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22 of the 25 originally registered dancing bears in Bulgaria have already been rescued. 20 have found a specially designed home: the DANCING BEARS PARK Belitsa, founded in 2000 by FOUR PAWS. Although the training of these animals to become dancing bears has been prohibited in the country since 1998, there are still three registered dancing bears held in captivity. Hopefully they will find their new home in the DANCING BEARS PARK Belitsa in the near future. FOUR PAWS also knows about the existence of 37 additional Bears, which are currently being kept in private homes.

© FOUR PAWS International/Cher

The background - how does a bear become a dancing bear?

Young bears are captured in the wild, separated from their mothers, and taught by a trainer to become dancing bears in conditions of unimaginable cruelty. The young animals are forced onto sheets of glowing hot metal and, in order to escape the pain, the bears alternately lift up one paw and then another while a musical tune plays along. The process is repeated again and again until the animals automatically begin to raise their paws - to "dance" - in fear of the pain, even without the hot metal sheets.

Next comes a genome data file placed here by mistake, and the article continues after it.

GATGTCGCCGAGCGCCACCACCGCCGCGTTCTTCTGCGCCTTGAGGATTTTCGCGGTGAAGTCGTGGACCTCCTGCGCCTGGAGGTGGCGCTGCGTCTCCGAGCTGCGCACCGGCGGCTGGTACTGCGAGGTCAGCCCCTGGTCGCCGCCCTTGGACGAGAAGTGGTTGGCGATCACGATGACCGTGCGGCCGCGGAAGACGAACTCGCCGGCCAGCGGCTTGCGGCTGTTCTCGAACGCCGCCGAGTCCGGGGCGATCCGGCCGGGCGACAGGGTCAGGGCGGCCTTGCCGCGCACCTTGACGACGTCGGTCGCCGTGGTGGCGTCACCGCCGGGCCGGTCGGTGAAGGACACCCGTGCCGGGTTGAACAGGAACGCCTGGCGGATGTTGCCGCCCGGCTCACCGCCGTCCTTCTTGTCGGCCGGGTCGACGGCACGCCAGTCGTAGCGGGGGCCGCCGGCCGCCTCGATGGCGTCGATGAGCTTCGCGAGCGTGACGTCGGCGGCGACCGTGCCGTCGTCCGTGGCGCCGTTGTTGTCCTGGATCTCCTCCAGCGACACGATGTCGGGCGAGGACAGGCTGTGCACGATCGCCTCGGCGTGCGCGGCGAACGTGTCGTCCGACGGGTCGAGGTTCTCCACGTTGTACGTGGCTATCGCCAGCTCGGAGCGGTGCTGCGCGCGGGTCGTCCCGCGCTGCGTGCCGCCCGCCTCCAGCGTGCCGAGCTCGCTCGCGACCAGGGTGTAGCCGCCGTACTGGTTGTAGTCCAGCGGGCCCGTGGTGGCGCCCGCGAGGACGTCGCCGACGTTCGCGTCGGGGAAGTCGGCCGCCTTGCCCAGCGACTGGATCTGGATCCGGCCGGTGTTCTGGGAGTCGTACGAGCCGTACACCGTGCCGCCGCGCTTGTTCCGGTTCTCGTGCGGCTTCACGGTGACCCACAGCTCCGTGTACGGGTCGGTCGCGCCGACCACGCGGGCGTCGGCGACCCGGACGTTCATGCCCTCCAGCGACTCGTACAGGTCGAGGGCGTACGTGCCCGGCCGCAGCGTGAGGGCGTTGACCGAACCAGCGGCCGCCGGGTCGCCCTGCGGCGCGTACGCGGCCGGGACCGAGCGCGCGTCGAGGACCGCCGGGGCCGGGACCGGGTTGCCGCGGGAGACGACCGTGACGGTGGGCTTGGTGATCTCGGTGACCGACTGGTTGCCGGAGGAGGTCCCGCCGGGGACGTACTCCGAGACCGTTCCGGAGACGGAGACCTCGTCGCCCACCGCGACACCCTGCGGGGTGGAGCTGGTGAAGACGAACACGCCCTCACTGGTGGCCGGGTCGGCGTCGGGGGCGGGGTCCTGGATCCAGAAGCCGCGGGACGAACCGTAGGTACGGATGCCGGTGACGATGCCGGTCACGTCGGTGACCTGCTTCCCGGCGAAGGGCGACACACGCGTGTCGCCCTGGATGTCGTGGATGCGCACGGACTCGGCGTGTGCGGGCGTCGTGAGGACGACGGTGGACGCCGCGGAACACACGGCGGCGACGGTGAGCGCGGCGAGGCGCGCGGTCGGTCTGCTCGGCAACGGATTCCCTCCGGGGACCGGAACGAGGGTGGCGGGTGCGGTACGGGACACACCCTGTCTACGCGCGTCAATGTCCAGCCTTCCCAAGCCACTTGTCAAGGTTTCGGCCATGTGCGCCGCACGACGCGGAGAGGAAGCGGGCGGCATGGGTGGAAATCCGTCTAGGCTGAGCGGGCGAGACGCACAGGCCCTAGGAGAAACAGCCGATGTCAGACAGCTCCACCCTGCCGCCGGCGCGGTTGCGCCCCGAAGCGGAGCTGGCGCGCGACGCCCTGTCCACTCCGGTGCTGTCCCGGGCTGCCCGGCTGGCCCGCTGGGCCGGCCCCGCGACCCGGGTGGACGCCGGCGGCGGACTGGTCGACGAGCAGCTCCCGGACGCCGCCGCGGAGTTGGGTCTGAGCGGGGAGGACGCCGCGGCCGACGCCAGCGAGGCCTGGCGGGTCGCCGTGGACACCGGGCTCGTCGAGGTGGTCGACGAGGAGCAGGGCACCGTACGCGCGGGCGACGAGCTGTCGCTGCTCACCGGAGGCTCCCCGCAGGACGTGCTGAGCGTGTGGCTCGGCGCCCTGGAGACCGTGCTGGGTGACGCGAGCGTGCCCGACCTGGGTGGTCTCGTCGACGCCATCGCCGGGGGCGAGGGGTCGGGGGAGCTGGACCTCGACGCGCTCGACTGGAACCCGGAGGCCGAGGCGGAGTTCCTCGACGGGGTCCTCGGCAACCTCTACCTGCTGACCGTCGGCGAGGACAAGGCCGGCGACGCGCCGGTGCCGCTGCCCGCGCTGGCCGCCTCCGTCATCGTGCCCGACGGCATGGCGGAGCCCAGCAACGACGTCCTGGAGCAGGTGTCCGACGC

As the bears begin to grow the trainers can no longer make them obey without inflicting pain, so rings are put through their highly sensitive noses and chaps. Then chains are attached to the rings so that the trainers can control the animals, which weigh up to 350 kilograms, with only a slight tug on the chains.

For the trainers' safety, the animals' claws (through which blood flows) are trimmed several times a year. Without anaesthetic the pain is unimaginable, comparable to cutting off a human being's fingertips.

Bad food consisting mainly of white bread, sugar and schnapps along with poor shelter, are often the cause of additional, sometimes very serious, health problems for the animals.